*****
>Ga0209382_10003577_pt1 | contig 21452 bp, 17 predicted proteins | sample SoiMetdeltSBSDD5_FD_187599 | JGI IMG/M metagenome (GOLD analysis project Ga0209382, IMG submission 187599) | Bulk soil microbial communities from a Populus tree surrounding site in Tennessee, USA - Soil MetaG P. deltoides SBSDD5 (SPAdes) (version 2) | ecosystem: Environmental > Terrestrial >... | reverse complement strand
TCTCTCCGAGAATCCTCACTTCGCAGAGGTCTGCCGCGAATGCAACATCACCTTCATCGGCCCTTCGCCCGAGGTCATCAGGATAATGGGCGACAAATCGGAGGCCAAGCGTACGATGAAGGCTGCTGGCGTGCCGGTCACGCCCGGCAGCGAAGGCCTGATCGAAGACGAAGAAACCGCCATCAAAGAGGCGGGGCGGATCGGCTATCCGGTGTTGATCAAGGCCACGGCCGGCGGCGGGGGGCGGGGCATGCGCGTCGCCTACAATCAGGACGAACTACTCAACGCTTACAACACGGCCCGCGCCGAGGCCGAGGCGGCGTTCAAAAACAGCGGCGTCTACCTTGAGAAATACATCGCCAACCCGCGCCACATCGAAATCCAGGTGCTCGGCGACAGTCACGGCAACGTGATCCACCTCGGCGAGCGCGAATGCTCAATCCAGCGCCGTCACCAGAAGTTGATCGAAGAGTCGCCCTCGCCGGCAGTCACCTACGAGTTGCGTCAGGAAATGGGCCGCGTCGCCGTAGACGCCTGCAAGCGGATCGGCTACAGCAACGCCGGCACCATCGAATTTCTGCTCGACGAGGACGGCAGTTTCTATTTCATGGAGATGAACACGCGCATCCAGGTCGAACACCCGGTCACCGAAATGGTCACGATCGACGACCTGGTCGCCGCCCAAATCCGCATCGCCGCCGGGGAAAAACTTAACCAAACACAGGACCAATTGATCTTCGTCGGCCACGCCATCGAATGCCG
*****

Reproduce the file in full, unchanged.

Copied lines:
>Ga0209382_10003577_pt1 | contig 21452 bp, 17 predicted proteins | sample SoiMetdeltSBSDD5_FD_187599 | JGI IMG/M metagenome (GOLD analysis project Ga0209382, IMG submission 187599) | Bulk soil microbial communities from a Populus tree surrounding site in Tennessee, USA - Soil MetaG P. deltoides SBSDD5 (SPAdes) (version 2) | ecosystem: Environmental > Terrestrial >... | reverse complement strand
TCTCTCCGAGAATCCTCACTTCGCAGAGGTCTGCCGCGAATGCAACATCACCTTCATCGGCCCTTCGCCCGAGGTCATCAGGATAATGGGCGACAAATCGGAGGCCAAGCGTACGATGAAGGCTGCTGGCGTGCCGGTCACGCCCGGCAGCGAAGGCCTGATCGAAGACGAAGAAACCGCCATCAAAGAGGCGGGGCGGATCGGCTATCCGGTGTTGATCAAGGCCACGGCCGGCGGCGGGGGGCGGGGCATGCGCGTCGCCTACAATCAGGACGAACTACTCAACGCTTACAACACGGCCCGCGCCGAGGCCGAGGCGGCGTTCAAAAACAGCGGCGTCTACCTTGAGAAATACATCGCCAACCCGCGCCACATCGAAATCCAGGTGCTCGGCGACAGTCACGGCAACGTGATCCACCTCGGCGAGCGCGAATGCTCAATCCAGCGCCGTCACCAGAAGTTGATCGAAGAGTCGCCCTCGCCGGCAGTCACCTACGAGTTGCGTCAGGAAATGGGCCGCGTCGCCGTAGACGCCTGCAAGCGGATCGGCTACAGCAACGCCGGCACCATCGAATTTCTGCTCGACGAGGACGGCAGTTTCTATTTCATGGAGATGAACACGCGCATCCAGGTCGAACACCCGGTCACCGAAATGGTCACGATCGACGACCTGGTCGCCGCCCAAATCCGCATCGCCGCCGGGGAAAAACTTAACCAAACACAGGACCAATTGATCTTCGTCGGCCACGCCATCGAATGCCG